(This is the first of a two-part blog from W2 Communications Vice President Tom Resau, who has spent his career developing and executing PR/communications campaigns for leading information security companies. If you like this blog, please share it. Thanks!)
If you’re a security vendor with a great track record of customer successes, you want to get your story out there. And if you’ve been working in this space for any reasonable length of time, you’re well aware of this reality: Telling “the story” of security today has profoundly changed in the last several years.
The general narrative used to be about keeping “bad guys” outside the perimeter. Today, of course, there is no traditional perimeter. Not with the surge of global commerce, cloud computing and Bring Your Own Device (BYOD) in the workplace.
However, there’s a more profound shift in “the story” of information security today that soon everyone – employees, executives, consumers and society at large – will be talking about (as opposed to only members of the security industry and those of us who work closely with them). I call it the “Age of Data Breach Enlightenment.”
The story is about enlightenment because describing the protection of information within an enterprise was once considered taboo terrain. Now, we’re much more candid about what we know and understand. The honest, sophisticated tenor of today’s dialogue opens tremendous doors for vendors and other experts. But your voice will sound out of step and dissonant if you do not tune your message correctly. As a professional who works closely with security companies to craft and execute their messaging – increasing brand awareness and positioning their executives as Thought Leaders – I’ve found that this enlightened age has completely changed the game of engaging customers, media, conferences and analysts.
How much has the conversation evolved? Let’s go back to 2002, when The Economist referred to IT security as “the province of geeks.” To the magazine’s credit, this story was prescient in acknowledging that business and government networks were simply growing too vast and critical (by 2002’s standards!) for the usual employee refrain of “Let the IT department handle security…” Back then, we were just starting to take stock of “digital security” in the wake of the 9/11 terrorists attacks – which sent minds racing in thinking of other looming, unconventional threats that could cause catastrophic losses. That’s when greater attention turned to hackers.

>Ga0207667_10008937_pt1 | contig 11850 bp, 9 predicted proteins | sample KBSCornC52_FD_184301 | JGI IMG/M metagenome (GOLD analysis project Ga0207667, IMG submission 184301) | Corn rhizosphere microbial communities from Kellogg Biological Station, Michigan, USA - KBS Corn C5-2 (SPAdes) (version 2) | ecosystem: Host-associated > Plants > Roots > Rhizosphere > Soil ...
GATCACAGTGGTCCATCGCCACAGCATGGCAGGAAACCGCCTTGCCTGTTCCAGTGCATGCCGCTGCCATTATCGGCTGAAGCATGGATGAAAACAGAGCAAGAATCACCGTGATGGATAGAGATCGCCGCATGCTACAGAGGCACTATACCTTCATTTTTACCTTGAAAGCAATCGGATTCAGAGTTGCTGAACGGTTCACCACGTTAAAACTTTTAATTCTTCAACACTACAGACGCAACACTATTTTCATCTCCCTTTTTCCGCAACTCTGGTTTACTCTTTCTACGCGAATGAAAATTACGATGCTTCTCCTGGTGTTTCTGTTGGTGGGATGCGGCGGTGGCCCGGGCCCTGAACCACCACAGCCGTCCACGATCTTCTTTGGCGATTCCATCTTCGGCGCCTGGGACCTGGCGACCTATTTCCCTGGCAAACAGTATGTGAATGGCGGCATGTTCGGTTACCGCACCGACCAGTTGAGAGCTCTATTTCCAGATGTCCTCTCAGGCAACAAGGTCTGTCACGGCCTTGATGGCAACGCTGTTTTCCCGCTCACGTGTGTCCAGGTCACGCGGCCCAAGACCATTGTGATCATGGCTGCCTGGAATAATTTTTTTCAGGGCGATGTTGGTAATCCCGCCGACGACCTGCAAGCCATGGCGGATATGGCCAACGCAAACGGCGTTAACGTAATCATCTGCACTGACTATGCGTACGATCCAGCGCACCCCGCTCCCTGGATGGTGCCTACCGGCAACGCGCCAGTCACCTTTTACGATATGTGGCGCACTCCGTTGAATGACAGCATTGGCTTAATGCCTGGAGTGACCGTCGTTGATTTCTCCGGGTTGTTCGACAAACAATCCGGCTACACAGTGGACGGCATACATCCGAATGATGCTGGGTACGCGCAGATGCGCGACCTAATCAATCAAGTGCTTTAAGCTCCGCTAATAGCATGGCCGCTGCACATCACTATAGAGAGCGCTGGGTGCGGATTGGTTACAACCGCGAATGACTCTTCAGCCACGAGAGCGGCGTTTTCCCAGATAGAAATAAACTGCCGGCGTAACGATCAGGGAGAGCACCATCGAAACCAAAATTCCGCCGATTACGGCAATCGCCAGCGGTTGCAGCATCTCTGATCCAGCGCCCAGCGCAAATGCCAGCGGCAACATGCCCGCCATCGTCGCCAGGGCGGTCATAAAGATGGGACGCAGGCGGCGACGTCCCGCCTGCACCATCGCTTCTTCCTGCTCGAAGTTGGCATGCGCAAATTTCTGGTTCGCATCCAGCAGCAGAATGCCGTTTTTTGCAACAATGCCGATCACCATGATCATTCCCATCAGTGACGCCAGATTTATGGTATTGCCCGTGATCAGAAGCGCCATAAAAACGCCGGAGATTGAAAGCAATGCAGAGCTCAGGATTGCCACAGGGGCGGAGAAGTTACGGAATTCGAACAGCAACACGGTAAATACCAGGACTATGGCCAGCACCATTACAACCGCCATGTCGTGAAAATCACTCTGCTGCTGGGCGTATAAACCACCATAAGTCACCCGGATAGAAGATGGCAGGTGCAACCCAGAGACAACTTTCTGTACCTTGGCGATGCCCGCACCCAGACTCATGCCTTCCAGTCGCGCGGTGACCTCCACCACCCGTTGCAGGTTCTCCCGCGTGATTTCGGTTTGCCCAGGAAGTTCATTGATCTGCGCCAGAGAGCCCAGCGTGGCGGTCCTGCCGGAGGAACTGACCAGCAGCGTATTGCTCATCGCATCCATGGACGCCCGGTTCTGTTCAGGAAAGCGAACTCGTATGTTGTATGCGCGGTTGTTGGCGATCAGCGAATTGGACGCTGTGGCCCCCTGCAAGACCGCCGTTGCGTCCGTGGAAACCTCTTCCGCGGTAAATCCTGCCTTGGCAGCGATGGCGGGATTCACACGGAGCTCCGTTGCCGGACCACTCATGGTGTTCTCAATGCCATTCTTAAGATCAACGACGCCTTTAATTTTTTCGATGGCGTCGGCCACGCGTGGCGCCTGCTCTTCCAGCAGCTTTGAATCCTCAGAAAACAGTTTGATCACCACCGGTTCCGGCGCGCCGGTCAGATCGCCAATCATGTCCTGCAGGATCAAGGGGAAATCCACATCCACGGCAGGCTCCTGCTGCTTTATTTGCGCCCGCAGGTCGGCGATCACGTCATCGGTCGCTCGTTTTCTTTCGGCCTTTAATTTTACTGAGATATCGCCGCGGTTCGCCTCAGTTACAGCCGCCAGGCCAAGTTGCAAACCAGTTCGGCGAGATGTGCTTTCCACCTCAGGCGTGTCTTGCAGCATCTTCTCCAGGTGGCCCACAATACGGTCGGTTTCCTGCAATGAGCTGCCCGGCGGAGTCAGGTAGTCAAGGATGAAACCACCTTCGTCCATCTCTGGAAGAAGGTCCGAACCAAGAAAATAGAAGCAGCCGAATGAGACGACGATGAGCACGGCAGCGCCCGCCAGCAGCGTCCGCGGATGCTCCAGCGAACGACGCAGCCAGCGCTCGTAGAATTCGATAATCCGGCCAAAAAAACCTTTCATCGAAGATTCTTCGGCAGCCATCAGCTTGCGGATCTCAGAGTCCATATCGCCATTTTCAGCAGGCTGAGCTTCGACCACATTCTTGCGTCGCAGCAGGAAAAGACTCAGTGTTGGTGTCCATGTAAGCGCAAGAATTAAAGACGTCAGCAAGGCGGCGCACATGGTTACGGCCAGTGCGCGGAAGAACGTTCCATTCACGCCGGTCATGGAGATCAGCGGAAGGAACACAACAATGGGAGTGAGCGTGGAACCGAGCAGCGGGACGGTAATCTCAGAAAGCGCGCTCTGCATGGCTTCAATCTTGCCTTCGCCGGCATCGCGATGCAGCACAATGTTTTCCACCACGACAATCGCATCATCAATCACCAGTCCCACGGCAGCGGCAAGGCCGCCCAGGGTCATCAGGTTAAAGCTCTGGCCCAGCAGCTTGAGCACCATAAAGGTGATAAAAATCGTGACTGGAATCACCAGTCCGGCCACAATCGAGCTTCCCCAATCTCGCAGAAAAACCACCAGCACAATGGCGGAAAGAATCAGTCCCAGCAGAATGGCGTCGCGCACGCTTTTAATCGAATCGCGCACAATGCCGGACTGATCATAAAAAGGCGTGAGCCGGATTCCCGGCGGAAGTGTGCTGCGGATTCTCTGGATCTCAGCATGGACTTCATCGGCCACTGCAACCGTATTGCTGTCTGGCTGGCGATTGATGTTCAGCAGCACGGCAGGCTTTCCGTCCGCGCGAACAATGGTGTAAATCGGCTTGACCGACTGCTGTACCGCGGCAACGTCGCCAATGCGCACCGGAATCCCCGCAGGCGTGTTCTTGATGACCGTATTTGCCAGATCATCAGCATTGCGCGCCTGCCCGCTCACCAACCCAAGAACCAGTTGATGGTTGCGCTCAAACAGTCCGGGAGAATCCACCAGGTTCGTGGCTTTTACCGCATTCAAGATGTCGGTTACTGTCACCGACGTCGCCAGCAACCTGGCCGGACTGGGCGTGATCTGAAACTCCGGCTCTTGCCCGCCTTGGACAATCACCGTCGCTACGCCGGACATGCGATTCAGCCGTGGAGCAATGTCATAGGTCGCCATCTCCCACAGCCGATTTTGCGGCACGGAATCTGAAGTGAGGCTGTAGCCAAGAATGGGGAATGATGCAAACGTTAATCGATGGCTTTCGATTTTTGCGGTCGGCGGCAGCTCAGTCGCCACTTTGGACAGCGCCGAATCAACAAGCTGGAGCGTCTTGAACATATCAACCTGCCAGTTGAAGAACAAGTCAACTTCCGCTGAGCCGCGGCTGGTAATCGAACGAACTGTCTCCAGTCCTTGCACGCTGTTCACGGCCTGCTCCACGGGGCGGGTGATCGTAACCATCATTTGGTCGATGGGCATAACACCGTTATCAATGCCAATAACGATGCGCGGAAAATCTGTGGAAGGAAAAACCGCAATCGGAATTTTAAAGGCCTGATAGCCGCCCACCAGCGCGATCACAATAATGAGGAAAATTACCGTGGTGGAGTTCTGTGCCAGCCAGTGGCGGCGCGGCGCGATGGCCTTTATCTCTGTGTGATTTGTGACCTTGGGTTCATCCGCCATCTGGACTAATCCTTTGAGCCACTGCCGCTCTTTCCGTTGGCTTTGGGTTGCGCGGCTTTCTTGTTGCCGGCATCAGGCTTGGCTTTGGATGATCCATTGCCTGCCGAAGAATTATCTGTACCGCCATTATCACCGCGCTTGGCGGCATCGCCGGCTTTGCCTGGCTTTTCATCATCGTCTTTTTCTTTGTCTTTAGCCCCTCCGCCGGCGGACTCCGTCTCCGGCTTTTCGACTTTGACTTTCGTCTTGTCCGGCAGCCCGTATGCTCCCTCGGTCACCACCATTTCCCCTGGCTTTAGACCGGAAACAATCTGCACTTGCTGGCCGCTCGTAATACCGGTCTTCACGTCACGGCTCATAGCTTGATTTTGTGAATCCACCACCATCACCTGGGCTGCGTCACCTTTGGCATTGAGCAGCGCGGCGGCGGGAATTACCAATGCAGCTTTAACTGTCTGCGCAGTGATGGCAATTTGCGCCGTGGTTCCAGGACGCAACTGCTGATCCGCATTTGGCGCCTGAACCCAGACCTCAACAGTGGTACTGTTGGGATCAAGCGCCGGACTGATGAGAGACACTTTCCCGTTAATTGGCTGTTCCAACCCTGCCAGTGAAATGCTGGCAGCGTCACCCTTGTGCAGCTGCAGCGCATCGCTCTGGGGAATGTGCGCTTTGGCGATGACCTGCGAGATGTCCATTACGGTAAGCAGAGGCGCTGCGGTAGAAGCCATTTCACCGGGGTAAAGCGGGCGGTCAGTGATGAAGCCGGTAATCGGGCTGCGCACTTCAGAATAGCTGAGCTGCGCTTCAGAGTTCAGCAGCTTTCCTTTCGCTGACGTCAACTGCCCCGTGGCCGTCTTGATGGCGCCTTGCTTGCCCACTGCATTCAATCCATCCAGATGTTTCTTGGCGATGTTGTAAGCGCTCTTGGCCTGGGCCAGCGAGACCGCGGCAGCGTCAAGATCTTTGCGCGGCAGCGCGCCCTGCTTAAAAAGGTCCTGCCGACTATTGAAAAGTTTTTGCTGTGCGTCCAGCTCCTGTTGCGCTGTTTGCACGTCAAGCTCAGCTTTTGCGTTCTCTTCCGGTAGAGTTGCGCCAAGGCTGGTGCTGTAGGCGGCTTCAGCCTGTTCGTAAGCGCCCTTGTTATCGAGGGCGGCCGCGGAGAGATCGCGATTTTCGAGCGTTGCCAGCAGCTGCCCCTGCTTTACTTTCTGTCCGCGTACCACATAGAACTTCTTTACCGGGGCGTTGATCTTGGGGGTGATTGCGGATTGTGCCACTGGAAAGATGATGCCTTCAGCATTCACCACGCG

It has taken time to improve the dialogue, and the effort remains an ongoing process. But notable progress has been made. Back in 2002, hinting of any systems vulnerability – or even acknowledging the existence of a widely-recognized attack against you – was off-limits in almost any mainstream forum. It was embarrassing to admit you were attacked and compromised. It implied incompetence. Worse yet, it was simply too hard to rationally explain how security really worked for the masses. Not just for consumers – but for other executives, regulators and even policymakers as well. The mainstream narrative was still in “province of geeks” territory. Security seemed like alchemy, a black art waged against attackers whom few could picture; who were using tools most could not understand, with motives unknown.
Flash forward to today and organizations are less hesitant to engage each other – and the public – to talk about the complex, fast-shifting dynamics of security, from staving-off network intrusions to admitting where they may have failed to avert a compromise. To be fair, I have to acknowledge that some of this candor is driven by requirements of federal and international breach disclosure laws. That said, compared to earlier this decade, more are (hopefully) viewing IT security as an enabler, differentiator and continuing effort.
A breach once signified utter failure – end of story. Today, breaches are more accurately viewed as a cost of doing business. They’re all but inevitable, after all. And this helps frame more useful debates focused upon how to make them rarer, shorter-lived and less damaging. This is all healthier than stopping the conversation with “It won’t happen here.”
This is the upside of enlightenment. There’s more relevance at the table and more interest in goods and services that help solve security challenges.
This is why you can still visit the province of geeks. But broader audiences –including influential industry leaders from all verticals and professionals who oversee intellectual property, legal and compliance issues – are all much more attuned to security’s central role. And they are all looking for ideas.
The accompanying obligation, however, is to tailor the message, which is something we really enjoy working on with clients here at W2 Communications. In my next blog, I’ll bring you up to speed on what our high tech communications firm is doing.
Tom Resau is a vice president at W2 Communications, focusing on information security communications/PR campaigns for clients.